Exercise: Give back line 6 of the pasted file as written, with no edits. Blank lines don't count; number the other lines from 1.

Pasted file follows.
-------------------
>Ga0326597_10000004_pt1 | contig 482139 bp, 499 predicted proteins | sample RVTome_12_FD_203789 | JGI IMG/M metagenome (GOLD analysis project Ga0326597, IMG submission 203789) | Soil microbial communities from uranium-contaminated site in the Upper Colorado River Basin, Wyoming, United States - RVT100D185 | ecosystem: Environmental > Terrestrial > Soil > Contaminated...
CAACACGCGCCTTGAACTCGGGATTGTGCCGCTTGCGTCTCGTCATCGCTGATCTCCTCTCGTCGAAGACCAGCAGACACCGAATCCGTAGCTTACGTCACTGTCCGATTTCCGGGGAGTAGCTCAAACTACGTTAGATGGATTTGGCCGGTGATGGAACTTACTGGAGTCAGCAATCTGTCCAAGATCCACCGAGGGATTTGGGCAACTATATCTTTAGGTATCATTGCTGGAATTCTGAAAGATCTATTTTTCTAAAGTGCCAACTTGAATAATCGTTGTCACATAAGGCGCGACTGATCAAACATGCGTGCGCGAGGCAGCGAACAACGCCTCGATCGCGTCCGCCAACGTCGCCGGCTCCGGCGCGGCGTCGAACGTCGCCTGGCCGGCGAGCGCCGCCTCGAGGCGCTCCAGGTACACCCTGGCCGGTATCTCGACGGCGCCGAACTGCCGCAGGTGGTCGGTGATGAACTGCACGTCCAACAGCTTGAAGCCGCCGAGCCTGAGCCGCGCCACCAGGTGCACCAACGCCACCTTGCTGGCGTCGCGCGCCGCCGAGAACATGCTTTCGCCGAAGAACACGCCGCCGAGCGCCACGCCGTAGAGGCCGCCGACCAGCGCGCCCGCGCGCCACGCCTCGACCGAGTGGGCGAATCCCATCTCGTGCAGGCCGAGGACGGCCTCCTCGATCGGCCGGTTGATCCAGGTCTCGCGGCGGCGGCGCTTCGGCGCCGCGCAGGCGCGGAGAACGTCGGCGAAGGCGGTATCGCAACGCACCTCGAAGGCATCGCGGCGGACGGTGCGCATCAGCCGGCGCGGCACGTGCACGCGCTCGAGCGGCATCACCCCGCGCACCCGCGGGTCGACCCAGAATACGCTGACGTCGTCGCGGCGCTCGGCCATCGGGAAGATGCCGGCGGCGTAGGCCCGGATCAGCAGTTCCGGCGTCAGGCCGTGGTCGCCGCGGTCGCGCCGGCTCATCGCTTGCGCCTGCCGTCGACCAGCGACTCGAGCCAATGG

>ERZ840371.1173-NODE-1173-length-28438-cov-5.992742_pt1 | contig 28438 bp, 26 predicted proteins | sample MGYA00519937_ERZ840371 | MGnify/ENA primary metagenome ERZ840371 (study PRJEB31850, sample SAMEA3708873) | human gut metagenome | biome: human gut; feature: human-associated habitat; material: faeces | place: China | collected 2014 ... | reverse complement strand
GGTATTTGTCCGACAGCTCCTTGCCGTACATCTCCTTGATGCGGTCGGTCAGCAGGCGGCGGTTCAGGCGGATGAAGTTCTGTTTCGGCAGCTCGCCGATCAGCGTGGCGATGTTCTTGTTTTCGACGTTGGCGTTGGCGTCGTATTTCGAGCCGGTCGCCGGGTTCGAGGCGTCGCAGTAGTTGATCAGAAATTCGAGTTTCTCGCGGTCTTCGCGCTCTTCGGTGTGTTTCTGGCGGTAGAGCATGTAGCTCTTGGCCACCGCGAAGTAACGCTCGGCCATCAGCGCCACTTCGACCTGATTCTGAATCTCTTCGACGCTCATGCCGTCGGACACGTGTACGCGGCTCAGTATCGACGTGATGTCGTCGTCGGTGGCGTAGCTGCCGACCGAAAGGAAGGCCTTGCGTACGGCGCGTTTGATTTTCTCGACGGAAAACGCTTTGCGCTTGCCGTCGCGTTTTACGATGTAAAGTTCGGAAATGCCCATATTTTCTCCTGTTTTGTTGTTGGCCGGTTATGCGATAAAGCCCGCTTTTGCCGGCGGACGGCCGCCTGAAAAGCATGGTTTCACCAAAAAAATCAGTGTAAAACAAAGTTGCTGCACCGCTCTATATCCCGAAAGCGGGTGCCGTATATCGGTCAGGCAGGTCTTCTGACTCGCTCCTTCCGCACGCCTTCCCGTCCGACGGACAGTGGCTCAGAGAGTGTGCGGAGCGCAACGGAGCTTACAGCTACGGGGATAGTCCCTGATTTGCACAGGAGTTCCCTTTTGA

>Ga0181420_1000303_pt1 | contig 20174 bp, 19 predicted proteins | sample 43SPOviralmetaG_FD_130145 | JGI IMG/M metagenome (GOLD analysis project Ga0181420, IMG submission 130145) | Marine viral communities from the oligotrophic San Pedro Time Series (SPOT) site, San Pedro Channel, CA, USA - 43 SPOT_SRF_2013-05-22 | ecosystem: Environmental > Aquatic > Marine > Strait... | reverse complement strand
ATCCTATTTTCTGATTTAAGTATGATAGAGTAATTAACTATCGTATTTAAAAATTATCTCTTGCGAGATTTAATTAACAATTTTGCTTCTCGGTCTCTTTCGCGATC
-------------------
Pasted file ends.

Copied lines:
ATCCTATTTTCTGATTTAAGTATGATAGAGTAATTAACTATCGTATTTAAAAATTATCTCTTGCGAGATTTAATTAACAATTTTGCTTCTCGGTCTCTTTCGCGATC